6. Lyle Yost, Ohio State/Leonardo Garcia, Florida — 366.35
  7. (tie)
  8. Mohamed Farouk, Miami (FL) — 339.70

Indiana diving has gotten its second title of the meet, as sophomore Carson Tyler earned the NCAA title on the platform with 476.30 points. The championship flight couldn’t have gone much better for the Hoosiers, as they went 1-3 in the event.

Tyler separated himself from the group with a dive that scored six 10s, earning him almost 100 points off that single dive. It didn’t totally decide the meet though, as he neeeded to do well on his final dive in order to stay ahead of Tennessee’s Bryden Hattie, who outdid his 2022 third place finish by earning second with 455.10 points.

Quentin Henninger, another Hoosier sophomore, earned third in 408.60 points, just over six points ahead of South Carolina’s Emanuel Vazquez. Neither of these two Hoosiers were in the ‘A’ final last year.

Lyle Yostthe 1-meter champion, has been in the championship flight of all three diving events. He tied for sixth with Florida’s Leonardo Garcia.


  • NCAA Record: 2:44.31 — NC State (R. Held, J. Ress, J. Molacek, C. Stewart), 2018
  • Meet Record: 2:44.31 — NC State (R. Held, J. Ress, J. Molacek, C. Stewart), 2018
  • American Record: 2:44.31 — NC State (R. Held, J. Ress, J. Molacek, C. Stewart), 2018
  • U.S. Open Record: 2:44.31 — NC State (R. Held, J. Ress, J. Molacek, C. Stewart), 2018
  • Pool Record: 2:44.31 — NC State (R. Held, J. Ress, J. Molacek, C. Stewart), 2018
  • 2022 Champion: Texas (D. Kibler, C. Auchinachie, C. Corbeau, D. Krueger) — 2:46.03

Top 8:

  1. Florida (J. Liendo, A. Chaney, J. Smith, M. McDuff) — 2:44.07 (NCAA Record)
  2. Cal (B. Seeliger, J. Alexy, M. Jensen, D. Lasco) — 2:44.08
  3. Arizona State (J. Kulow, L. Marchand, G. House, J. Dolan) — 2:45.12
  4. NC State — 2:47.09
  5. Texas — 2:47.15
  6. Indiana — 2:47.17
  7. Tennessee — 2:47.19
  8. Stanford — 2:47.61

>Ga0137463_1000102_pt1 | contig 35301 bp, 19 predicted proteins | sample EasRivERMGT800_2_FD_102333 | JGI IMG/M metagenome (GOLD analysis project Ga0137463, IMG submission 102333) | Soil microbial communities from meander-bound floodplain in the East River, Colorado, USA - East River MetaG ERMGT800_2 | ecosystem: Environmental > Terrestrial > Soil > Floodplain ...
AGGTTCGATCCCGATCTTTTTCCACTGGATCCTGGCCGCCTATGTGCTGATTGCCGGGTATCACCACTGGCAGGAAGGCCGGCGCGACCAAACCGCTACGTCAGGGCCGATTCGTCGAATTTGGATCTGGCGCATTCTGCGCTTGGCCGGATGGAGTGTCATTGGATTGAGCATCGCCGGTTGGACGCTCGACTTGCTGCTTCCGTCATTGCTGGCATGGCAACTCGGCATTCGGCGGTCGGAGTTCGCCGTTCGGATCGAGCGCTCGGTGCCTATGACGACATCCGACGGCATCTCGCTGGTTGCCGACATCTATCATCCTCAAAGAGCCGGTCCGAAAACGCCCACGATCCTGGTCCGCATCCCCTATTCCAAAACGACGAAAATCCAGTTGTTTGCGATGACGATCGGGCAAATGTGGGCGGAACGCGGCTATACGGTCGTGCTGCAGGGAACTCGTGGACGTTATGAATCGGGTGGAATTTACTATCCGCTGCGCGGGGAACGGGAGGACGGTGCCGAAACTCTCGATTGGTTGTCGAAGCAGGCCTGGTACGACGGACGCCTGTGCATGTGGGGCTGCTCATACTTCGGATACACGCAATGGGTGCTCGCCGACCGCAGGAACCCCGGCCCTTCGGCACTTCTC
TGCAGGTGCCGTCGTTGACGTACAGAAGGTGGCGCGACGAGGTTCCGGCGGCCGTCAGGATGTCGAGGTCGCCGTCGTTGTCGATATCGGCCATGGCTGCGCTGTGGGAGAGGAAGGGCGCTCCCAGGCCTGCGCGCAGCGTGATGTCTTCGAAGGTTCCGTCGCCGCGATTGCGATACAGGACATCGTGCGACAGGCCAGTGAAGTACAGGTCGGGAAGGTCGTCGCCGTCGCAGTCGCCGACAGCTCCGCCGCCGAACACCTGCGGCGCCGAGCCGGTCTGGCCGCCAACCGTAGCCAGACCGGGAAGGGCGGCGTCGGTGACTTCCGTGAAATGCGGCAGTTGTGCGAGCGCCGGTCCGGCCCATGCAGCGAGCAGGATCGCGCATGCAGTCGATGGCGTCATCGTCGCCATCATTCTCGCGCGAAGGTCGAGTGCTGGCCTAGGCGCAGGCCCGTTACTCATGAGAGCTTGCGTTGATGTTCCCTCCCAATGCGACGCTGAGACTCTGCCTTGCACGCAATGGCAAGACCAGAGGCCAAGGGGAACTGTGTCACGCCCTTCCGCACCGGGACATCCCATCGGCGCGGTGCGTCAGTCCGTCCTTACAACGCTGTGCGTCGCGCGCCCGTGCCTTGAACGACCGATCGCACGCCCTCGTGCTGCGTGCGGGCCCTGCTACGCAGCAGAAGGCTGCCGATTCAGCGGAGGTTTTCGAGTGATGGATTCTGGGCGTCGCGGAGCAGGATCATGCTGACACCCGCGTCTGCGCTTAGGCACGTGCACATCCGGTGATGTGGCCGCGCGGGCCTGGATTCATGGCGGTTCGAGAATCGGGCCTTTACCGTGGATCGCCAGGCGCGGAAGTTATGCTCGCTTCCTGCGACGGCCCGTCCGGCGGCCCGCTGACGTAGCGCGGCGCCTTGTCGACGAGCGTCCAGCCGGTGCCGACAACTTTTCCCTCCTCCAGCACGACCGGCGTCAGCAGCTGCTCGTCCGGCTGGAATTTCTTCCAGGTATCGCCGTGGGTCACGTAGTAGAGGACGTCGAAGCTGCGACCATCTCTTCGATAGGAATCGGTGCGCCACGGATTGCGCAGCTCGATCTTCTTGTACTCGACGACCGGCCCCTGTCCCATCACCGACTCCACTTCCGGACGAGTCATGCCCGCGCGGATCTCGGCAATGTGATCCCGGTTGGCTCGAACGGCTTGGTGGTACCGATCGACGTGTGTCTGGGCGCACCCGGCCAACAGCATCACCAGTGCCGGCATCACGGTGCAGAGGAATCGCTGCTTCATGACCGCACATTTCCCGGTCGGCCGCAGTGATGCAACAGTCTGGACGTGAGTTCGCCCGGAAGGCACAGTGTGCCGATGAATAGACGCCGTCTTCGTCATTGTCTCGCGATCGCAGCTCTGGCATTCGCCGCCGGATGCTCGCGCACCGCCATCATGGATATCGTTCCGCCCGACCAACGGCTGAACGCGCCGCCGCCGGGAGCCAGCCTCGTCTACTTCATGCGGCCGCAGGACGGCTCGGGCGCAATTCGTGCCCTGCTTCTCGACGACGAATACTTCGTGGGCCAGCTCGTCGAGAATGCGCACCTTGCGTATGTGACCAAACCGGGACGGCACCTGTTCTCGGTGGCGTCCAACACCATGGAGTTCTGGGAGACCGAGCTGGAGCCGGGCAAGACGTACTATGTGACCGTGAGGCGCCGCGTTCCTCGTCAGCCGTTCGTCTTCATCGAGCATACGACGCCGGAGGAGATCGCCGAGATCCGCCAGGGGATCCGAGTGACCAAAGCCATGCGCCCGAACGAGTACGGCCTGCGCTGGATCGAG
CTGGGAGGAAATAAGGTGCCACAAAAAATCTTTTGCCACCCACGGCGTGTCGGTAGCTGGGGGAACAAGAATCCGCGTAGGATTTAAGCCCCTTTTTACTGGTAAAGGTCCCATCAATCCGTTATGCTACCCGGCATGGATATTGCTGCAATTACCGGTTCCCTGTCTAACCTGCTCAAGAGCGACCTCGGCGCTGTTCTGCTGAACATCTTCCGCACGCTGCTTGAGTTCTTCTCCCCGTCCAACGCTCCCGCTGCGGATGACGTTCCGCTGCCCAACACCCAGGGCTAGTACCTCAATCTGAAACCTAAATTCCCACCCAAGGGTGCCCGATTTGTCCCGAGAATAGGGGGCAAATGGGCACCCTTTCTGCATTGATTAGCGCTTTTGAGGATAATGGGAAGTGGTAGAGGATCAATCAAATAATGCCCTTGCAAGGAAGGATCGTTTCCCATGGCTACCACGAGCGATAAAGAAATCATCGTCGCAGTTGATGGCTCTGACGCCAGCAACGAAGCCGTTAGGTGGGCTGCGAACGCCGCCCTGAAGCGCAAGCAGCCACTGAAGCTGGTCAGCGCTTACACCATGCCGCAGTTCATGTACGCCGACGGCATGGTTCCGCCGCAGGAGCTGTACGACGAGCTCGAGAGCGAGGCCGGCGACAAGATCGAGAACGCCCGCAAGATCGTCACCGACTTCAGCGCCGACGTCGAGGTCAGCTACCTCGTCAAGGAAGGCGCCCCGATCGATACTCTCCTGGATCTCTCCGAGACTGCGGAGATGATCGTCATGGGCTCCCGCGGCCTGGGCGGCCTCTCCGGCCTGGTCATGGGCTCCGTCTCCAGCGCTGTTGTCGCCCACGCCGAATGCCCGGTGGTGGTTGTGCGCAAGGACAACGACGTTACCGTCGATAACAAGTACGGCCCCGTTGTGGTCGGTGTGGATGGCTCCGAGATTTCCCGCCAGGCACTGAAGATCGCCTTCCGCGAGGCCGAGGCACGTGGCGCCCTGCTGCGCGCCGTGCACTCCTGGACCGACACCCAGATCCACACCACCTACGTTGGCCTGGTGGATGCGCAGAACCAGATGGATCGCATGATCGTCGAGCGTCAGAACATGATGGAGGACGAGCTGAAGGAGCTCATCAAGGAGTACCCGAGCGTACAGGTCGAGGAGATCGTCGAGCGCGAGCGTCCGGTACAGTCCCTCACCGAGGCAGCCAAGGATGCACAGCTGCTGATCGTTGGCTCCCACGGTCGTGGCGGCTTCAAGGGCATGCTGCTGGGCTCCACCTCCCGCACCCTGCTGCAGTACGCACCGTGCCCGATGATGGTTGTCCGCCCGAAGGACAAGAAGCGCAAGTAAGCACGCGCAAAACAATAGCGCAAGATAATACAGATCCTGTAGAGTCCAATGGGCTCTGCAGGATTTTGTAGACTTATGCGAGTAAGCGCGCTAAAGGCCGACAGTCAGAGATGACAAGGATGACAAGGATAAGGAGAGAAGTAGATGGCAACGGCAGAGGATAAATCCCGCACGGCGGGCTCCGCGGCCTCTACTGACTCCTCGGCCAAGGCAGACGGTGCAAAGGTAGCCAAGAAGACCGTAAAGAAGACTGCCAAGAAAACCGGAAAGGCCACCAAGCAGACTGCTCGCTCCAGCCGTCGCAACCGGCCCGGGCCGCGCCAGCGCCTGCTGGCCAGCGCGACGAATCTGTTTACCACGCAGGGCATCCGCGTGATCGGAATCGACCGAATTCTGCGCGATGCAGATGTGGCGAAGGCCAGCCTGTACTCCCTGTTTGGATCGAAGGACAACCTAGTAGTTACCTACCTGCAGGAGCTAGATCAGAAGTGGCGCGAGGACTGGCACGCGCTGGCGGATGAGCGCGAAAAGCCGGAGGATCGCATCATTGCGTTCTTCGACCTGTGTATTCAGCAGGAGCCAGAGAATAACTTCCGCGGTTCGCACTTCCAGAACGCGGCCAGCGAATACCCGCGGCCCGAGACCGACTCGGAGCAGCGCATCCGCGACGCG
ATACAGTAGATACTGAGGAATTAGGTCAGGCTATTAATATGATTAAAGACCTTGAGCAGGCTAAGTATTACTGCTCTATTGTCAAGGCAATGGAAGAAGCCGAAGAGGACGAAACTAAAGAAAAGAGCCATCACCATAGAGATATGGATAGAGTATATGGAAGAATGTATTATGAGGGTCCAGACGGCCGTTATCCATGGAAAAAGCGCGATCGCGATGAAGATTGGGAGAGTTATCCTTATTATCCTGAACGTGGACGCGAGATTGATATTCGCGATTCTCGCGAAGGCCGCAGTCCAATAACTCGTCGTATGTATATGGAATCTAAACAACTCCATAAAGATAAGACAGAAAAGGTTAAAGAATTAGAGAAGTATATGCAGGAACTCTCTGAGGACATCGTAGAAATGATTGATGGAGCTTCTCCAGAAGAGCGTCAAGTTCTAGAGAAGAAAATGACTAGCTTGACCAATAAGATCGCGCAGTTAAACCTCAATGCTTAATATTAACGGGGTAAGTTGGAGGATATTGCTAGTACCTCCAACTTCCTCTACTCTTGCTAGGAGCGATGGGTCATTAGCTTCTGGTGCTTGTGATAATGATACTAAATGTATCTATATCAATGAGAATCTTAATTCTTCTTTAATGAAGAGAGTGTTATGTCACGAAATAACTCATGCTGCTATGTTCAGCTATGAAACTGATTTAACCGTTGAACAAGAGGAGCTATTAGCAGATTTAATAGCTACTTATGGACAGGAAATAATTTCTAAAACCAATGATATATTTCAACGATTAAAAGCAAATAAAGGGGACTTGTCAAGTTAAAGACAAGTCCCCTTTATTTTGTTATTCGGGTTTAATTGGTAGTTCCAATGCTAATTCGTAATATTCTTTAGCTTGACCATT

It came down to the touch between Florida and Cal both for the national title in the 400 free relay and the NCAA record. That race capped off an electric week of relays, which saw all five NCAA records go down. In the end, it was Florida winning their third relay title of the week.

The new 100 free NCAA champion who led the Gators off in 40.66, handing over to Adam Chaney, who split 41.10 to maintain the Gators lead. They actually led for the whole race, as Julian Smith clocked 41.26 and Macguire McDuff anchored in 41.05, just holding off a charging Destin Lasco and touching in 2:44.07. Chaney and McDuff both swam in the 100 free ‘B’ final and they along with Liendo have been on all of Florida’s record-breaking relays.

Bjorn Seeliger led off in 41.50, over a half-second slower than he was in the individual 100 free. Cal began to make up ground on the second leg, as sophomore Jack Alexy split 40.51. Matthew Jensen handled the third leg in 41.12, before Lasco roared home in 40.95. Cal’s final time of 2:44.08 was also under the old NCAA record, set by NC State in 2018.

ASU finished third in a school record time of 2:45.12, securing second place overall–the highest finish in program history. Freshman Jonny Kulow opened in 41.89, then Leon Marchand split 40.55 to move the Sun Devils up into third. That’s where they stayed for the rest of the race, with Grant House splitting 41.13 in his final collegiate swim and Jack Dolan bringing them home in 41.55.

NC State’s squad of Noah Henderson (42.31), Bartosz Piszczorowicz (41.05), Nyls Korstanje (42.03), and Giovanni Izzo (41.70) combined for 2:47.09, just beating out the 2:47.15 Texas had put up in the previous heat.

Texas was one of several teams fighting to secure their spot in the standings in this event. To maintain third, they needed to beat Indiana or only finish one place below them. They ended up going with the first option, with Danny Krueger (42.19), Luke Hobson (41.43), Caspar Corbeau (41.72), and Peter Larson (41.81) dropping two seconds from their season best and winning their heat in 2:47.15.

Indiana finished sixth, just two-hundredths behind Texas in 2:47.17. But as Tennessee was just two-hundredths back of them, it turns out that Texas’ did exactly what they needed to do; had they been just .05 seconds slower, they would be fourth in the team standings.

Final Team Standings

  1. Cal — 482
  2. Arizona State — 430
  3. Texas — 384
  4. Indiana — 379
  5. NC State — 373.5
  6. Florida — 367.5
  7. Tennessee — 216.5
  8. Stanford — 143.5
  9. Virginia Tech — 133
  10. Auburn — 127
  11. Ohio State — 112
  12. Georgia — 96